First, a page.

How to Rot Tree Stumps
Look out your window and throughout your yard. What do you see?
Trees flowering in the spring and exploding into color in the fall?
Lush green grass that carpets your space?
Plants that burst into life throughout the year, adding color and ambiance to your landscaping?
Tree stumps that mar the view?
Here in the Pacific Northwest, trees are a part of our culture. It’s hard to imagine a home without a variety of trees surrounding our four walls.
But occasionally those trees become a nuisance. They die from bug infestation or are damaged in a storm. They must come down, and in the process, an ugly tree stump is left in its shadow.
What can you do with a tree stump?
If you feel like getting creative, you can recycle it and use it in other ways. How about a dining room table? A planter? Or even a bird bath?
But in most cases, tree stumps are in the wrong spot, take up valuable space, and ruin the way your landscaping flows.
The best course of action is to get rid of the tree stump once and for all. And the best way to do that is to hire a tree service that can do it the right way the first time around.
There are two major disadvantages to turning stump grinding into a do-it-yourself venture.
1. Stump grinders are heavy
2. Stump grinders are dangerous
Do a quick search online, and you’ll find many stories of accidents that involve stump grinders.
What about manually removing a stump?
It’s an option. But it also has a couple of disadvantages.
1. It’s labor intensive.
2. What do you do with it once it’s removed?
What you’re left with is a sometimes a large piece of wood that is hard to dispose of. Most trash companies won’t pick it up. And there are only so many craft projects you can do.
Another option is to let it rot away.
How long it takes a tree stump to rot depends on a variety of things.
How large was the tree?
What kind of tree?
What are the weather conditions?
What are the environmental considerations?
A stump of a large tree can take as long as ten years to rot away without treatment. That’s a long time to wait to do something else with your landscaping.
There is another option: chemical stump removal. This is a process that speeds up the natural breakdown that a stump moves through in nature on its own.
The first tool of the trade is a chain saw. Cut the stump down as close to the ground as you can. Don’t allow the chain saw to make contact with the ground, as this can dull the chain. This can be dangerous; be sure to wear steel toed boots for this part of the job.
When the tree is as low to the ground as you can get it, drill holes a few inches deep into the stump in various locations. Use the widest drill bit possible; the deeper and wider the holes, the better.
Fill the holes first with water and then a fertilizer high in nitrogen. Cow manure can do the trick. So can a commercial fertilizer that is high in nitrogen. Look for fertilizer in which the first three numbers of the fertilizer’s NPK is the highest – straight nitrogen fertilizer would be 45-0-0.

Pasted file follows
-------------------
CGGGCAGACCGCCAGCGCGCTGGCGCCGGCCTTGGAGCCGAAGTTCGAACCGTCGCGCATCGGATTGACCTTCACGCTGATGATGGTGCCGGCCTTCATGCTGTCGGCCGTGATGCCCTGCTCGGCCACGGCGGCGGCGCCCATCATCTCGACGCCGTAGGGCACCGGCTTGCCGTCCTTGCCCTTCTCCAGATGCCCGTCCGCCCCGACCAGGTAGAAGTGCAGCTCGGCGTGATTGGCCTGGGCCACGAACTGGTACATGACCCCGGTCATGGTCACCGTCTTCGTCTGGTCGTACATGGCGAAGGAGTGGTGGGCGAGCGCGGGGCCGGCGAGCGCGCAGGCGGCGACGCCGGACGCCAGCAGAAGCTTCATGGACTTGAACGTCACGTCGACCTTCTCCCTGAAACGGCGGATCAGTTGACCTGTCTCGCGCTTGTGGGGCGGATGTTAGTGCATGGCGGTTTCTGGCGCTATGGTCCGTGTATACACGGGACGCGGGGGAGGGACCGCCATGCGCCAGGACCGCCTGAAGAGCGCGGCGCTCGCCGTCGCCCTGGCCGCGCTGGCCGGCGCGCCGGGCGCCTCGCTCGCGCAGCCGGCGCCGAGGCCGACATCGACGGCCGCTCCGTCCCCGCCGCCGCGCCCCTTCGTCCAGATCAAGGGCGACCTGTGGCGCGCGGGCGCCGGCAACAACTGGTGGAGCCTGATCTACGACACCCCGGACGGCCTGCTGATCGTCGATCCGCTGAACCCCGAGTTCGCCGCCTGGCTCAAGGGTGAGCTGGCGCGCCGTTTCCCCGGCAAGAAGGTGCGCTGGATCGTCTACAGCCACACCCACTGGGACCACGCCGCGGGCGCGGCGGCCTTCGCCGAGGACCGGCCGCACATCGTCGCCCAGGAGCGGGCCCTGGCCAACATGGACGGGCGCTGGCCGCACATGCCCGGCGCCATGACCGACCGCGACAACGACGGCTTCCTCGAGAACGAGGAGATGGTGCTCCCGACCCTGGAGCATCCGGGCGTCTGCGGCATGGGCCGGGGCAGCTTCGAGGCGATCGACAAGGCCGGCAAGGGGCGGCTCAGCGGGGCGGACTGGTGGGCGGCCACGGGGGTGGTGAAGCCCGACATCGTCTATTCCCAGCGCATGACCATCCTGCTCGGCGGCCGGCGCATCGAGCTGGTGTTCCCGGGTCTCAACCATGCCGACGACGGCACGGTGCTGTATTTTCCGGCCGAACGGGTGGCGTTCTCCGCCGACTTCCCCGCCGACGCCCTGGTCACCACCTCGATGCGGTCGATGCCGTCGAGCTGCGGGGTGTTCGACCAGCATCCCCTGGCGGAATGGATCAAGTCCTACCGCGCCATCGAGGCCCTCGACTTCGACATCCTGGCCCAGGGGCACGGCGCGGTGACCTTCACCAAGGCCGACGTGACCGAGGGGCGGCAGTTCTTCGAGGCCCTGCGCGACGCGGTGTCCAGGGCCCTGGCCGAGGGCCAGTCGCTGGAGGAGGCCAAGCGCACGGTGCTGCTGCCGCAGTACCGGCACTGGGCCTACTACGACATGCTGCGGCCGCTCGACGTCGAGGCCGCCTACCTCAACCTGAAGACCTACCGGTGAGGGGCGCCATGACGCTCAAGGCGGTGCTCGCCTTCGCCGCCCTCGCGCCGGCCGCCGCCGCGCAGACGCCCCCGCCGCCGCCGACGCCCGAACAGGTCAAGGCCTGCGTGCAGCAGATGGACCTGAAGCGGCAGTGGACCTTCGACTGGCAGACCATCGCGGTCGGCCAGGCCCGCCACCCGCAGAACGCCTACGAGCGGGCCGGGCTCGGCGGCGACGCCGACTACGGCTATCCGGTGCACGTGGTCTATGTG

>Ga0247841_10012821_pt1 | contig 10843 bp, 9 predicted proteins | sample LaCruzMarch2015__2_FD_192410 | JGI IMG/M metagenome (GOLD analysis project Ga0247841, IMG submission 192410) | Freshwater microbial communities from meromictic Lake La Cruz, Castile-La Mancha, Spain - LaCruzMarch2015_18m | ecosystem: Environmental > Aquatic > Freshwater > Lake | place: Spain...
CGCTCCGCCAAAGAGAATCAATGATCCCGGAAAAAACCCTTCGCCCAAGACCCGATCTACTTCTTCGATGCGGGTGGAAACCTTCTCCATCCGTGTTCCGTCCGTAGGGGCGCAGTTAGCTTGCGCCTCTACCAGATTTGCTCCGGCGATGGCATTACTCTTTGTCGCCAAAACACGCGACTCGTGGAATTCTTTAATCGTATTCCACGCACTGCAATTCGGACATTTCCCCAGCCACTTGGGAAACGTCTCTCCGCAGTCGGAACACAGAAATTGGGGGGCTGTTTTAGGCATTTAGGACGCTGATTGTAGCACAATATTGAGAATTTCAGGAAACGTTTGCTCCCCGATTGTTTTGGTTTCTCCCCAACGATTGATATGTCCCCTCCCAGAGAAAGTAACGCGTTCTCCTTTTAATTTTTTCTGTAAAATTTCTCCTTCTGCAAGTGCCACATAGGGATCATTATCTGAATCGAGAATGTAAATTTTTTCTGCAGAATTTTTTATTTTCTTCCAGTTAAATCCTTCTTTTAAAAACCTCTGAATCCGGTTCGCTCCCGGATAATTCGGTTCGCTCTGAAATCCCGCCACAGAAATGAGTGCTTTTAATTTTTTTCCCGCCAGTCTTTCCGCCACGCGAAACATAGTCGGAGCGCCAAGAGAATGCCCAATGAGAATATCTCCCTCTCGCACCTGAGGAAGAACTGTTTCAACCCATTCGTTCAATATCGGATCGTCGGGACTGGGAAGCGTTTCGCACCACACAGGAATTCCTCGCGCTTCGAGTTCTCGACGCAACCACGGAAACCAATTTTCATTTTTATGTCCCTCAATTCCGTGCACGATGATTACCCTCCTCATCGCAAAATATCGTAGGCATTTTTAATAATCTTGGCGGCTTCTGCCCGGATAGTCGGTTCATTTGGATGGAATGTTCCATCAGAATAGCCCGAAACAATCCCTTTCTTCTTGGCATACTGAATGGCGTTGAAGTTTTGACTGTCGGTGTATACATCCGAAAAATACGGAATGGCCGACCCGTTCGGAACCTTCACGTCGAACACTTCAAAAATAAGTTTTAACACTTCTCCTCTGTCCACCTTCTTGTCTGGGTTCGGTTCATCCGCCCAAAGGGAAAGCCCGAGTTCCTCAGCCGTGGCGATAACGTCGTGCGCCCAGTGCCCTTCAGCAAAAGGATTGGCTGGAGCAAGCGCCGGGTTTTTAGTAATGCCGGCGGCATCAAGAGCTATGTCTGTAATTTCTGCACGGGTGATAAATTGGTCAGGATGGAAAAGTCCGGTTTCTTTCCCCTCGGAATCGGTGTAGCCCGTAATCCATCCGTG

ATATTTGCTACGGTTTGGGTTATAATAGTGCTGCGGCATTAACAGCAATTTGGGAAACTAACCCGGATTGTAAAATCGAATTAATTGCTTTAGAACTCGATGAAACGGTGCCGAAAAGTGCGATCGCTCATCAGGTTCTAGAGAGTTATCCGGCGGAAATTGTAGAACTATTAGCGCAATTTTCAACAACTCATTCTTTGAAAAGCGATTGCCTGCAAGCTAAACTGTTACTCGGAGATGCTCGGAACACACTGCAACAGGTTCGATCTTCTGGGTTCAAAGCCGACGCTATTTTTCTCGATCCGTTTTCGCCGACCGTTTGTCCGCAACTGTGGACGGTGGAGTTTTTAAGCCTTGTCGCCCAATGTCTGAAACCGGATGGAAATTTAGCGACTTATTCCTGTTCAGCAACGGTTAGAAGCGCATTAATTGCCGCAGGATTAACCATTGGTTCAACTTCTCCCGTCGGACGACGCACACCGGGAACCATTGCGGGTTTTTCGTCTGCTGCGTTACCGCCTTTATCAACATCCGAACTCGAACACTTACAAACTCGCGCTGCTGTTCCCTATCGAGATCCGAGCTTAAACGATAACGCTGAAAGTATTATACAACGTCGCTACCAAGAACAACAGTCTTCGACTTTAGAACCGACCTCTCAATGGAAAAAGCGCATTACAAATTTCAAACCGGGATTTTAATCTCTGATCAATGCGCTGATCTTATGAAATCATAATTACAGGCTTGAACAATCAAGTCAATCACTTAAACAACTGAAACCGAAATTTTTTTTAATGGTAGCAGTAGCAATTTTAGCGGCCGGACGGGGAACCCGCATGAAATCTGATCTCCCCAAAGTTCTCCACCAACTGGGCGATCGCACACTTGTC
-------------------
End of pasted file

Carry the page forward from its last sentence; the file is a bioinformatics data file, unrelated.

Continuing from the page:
Soak the ground all around the stump. In this case, standing water is okay. The stump should clearly be wet over the top and around the base. Cover the stump with a plastic tarp to help retain the moisture in and around the stump for as long as possible. Moisture is your best friend throughout this process.
Next, apply organic mulch over the top of the plastic tarp. Water the mulch thoroughly. By using organic mulch such as tree bark or hay, it will help retain the moisture and keep the area as wet as possible for as long as possible. Wet mulch is heavy, which will help keep the tarp in place. Depending on your landscaping, you can use rocks or heavy stones to weigh down the tarp further and keep it in place.
The final step is patience. This method speeds up the process nature takes care of on its own. But it is in no way a fast and easy process. You won’t be able to quickly incorporate the area of the downed tree into your landscaping plans set for this year.
You can speed up the process by periodically removing the mulch and tarp for a moment, thoroughly soaking the stump and the ground around it once again. If you still have nitrogen, you can add more of it to the holes. Then reapply the tarp and the mulch and soak it once again.
Repeating this process works over time.
If you’re worried about the impact of using too much nitrogen in your landscaping, you can always try good old fashioned Epsom salt.
Epsom salt is another term for an inorganic salt that contains sulfur, oxygen, and magnesium. It’s another way of providing nutrition to the soil. Epsom salt also has the ability to draw moisture out of the surrounding area, and in the case of a tree stump, can work at rotting it at its core. Use Epsom salt in place of the nitrogen, keeping the area moist and covered during the process.
Of course, the easiest and safest way to get rid of an old tree stump quickly is to call your professional tree service. If you have a question about tree removal, we have the answer.